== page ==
The Ulysses Superyacht is a luxury motor yacht that was launched in 2018 by Lurssen Yachts, a German shipyard. It has an overall length of 170 meters and is one of the largest yachts in the world. It features a sleek and modern design with amenities such as a swimming pool, cinema, helicopter landing pad, and multiple decks for entertaining guests. The interior of the yacht was designed by Remi Tessier and can accommodate up to 20 guests in 10 cabins. The Ulysses Superyacht is a private yacht and is not available for charter.

Remi Tessier is a world-renowned interior designer, and his works reaches across a multitude of various superyachts, including the 85m Lürssen yacht Areti, the 60m CRN yacht Darlings Danama, the 60m Feadship yacht Paragon, and the 52m Perini Navi yacht Morning Glory.

This project was completed for a private client, and so not much can be said here, except for the fact that the client was immensely happy with the end result. They were pleased with the speed and quality of the project, as well as the level of transparency provided.

The model was to be 3D printed, and would measure in at 61 centimetres in length. It would also come with a base, case and an engraved plaque.

3D-printing is an incredibly complex profession. It requires you to understand three main things:

  • The material
  • The printer
  • The methodology of the piece and your desired end result

The entire process is extremely specialist. Our 3D-modeller focuses on two skillsets when constructing models: creating the model in a digital manner and readying it for printing, and the separate skillset to take the parts from the printer and get them to a professionally high-standard.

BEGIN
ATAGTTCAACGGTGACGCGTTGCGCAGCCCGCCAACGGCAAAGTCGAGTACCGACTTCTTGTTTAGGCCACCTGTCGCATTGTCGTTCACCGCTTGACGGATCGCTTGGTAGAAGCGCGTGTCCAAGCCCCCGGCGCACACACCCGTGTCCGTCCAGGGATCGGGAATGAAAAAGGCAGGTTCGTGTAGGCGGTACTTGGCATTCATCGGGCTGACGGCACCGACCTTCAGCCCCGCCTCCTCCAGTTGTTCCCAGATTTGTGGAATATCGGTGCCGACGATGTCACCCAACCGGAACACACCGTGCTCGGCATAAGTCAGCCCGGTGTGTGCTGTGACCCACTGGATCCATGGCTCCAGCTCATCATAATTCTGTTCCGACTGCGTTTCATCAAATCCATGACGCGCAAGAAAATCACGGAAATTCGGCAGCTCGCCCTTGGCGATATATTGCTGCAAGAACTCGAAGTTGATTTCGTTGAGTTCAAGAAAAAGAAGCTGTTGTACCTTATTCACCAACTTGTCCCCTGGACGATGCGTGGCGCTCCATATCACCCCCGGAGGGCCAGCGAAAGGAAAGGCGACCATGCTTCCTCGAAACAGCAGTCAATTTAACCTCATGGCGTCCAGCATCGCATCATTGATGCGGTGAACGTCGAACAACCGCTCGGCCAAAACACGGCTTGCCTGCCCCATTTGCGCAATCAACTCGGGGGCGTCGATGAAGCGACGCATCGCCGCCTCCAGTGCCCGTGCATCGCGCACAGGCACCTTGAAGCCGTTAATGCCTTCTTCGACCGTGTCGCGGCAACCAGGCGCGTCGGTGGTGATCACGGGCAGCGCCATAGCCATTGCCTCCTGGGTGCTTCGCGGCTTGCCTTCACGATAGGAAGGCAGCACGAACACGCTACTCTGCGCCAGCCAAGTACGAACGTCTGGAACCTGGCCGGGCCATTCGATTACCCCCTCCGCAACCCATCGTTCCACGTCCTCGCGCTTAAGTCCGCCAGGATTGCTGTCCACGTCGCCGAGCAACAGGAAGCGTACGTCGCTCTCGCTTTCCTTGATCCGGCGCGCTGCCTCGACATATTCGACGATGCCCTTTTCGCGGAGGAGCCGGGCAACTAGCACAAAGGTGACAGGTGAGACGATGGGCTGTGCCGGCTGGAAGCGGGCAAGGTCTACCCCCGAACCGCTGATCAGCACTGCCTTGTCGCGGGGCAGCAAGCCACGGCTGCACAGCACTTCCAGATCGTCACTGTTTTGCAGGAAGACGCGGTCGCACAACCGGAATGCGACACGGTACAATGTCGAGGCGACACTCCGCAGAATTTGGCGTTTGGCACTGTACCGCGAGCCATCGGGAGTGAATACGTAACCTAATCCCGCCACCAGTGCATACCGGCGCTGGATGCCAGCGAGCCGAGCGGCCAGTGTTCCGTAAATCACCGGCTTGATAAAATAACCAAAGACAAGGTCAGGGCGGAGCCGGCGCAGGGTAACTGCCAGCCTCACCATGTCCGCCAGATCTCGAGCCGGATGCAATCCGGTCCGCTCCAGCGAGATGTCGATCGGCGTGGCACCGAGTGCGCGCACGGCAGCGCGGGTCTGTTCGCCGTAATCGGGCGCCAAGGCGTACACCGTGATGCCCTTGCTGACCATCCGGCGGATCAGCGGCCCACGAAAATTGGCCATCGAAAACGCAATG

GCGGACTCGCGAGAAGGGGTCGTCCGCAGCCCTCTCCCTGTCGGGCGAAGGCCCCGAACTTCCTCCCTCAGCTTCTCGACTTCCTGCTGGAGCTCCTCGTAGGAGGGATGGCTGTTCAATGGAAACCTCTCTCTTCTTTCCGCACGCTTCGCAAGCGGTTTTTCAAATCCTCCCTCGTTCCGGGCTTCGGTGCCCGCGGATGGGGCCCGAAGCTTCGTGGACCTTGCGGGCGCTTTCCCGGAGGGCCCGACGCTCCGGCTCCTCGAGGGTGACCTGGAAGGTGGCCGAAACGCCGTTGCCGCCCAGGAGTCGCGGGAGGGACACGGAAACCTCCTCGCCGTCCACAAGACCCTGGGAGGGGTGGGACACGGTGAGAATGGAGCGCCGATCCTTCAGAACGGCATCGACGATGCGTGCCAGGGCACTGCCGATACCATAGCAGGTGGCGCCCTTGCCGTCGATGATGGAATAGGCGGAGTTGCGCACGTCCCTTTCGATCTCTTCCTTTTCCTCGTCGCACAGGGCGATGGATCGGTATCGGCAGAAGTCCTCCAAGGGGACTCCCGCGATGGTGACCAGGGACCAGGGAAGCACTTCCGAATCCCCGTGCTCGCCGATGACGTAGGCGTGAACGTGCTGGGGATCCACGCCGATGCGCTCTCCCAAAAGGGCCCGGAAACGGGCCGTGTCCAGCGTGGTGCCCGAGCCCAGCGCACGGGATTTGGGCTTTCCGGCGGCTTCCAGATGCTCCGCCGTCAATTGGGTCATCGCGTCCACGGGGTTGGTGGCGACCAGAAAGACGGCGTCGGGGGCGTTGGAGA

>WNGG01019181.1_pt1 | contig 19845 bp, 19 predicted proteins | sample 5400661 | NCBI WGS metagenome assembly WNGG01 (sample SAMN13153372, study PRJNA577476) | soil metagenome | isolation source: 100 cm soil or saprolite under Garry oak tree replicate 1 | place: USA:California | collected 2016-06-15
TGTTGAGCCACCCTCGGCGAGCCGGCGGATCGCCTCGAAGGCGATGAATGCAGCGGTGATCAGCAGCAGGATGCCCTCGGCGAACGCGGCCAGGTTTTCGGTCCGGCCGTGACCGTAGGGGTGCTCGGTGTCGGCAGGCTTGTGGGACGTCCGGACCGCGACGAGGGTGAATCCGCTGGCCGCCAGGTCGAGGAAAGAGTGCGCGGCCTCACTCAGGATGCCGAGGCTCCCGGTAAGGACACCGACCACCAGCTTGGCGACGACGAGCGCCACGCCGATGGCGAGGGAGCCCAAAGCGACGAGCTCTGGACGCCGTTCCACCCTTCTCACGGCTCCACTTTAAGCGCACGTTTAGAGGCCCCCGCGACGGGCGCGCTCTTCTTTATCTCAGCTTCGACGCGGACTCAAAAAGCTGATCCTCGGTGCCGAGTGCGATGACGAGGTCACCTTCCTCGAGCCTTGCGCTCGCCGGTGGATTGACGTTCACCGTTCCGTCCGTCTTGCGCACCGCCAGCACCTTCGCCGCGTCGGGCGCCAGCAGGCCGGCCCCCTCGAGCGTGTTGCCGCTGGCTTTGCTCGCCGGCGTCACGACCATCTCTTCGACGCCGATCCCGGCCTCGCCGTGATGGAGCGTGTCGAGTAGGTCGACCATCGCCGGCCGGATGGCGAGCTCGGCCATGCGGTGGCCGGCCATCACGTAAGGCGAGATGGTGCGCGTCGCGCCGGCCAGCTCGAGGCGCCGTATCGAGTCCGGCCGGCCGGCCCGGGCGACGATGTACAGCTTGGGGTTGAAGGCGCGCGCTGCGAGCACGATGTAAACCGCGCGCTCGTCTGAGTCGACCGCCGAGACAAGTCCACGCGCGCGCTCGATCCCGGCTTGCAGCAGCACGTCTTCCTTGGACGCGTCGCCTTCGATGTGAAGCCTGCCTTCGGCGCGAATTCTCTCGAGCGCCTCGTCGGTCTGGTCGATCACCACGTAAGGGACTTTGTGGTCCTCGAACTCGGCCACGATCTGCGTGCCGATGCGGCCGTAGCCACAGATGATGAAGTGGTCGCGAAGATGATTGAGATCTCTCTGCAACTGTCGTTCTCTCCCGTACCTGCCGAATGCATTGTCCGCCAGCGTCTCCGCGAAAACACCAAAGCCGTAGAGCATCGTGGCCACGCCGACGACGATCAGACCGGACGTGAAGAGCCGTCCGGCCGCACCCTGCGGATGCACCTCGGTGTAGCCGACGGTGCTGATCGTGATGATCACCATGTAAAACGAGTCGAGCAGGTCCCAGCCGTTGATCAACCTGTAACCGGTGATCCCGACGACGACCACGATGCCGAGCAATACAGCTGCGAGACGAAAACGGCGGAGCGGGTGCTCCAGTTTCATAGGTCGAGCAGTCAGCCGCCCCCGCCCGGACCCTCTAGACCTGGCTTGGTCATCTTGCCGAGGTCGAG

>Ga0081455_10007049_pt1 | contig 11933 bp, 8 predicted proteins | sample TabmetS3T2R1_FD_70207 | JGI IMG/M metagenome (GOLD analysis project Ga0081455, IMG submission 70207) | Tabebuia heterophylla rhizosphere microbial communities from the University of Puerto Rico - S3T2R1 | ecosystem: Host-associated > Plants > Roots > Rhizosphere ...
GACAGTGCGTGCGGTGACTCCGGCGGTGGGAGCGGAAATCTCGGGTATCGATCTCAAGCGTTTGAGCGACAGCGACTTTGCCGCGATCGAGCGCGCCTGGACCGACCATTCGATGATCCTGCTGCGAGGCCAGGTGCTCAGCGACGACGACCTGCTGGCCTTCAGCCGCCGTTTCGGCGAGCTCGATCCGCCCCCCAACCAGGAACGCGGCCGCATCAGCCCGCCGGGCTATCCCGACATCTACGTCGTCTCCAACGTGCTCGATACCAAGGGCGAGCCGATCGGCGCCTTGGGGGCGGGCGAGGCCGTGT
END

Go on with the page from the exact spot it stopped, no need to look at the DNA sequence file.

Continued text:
When it comes to the actual process of 3D-printing, there are two core stages: presentation and production. Presentation involves researching the ship itself, liaising with the client and then creating renders for said client to review. Production is the actual printing and subsequent construction of the unit as a whole.

As mentioned above, the initial stage of any build involves liaising with the client, and conducting as much research as possible. We also try and gather blueprints so as to retain the highest levels of accuracy and intricacy. Next, smaller details such as colour schemes and decals are discussed, and these really bolster the realistic aspect of the ship.

After these preliminary discussions, our 3D-modeller will create a digital model, complete with colour, decals, logos and other additional features. These will then be presented to the client for review, and is opened up to a round of questioning so the model can be refined and eventually perfected in the exact way the client wants.

Once the client has signed-off on the digital renders, production can begin. One of the trickiest stages is converting the digital render into a file that is compatible with the 3D-printer, and so certain software has to be used to achieve this. Before this is done, the render itself is split into chunks – which are actual parts of the model (albeit digitalised) – and accordingly named and saved where appropriate. After this, another piece of software is used to ensure the parts are ready to be printed; making sure they’re of the right scale, are sturdy enough and watertight.

After the pieces are confirmed to be the correct shape and size, another piece of software is used that ensures they can actually be printed. This software completely disregards the shape, and only pays attention to how it will physically 3D-print.

Each piece requires support, and so every chunk is printed together with its own scaffolding, in an almost lattice-like structure. These are positioned on specific parts of the units where they won’t be seen in the end product, and can be safely detached without spoiling the models themselves.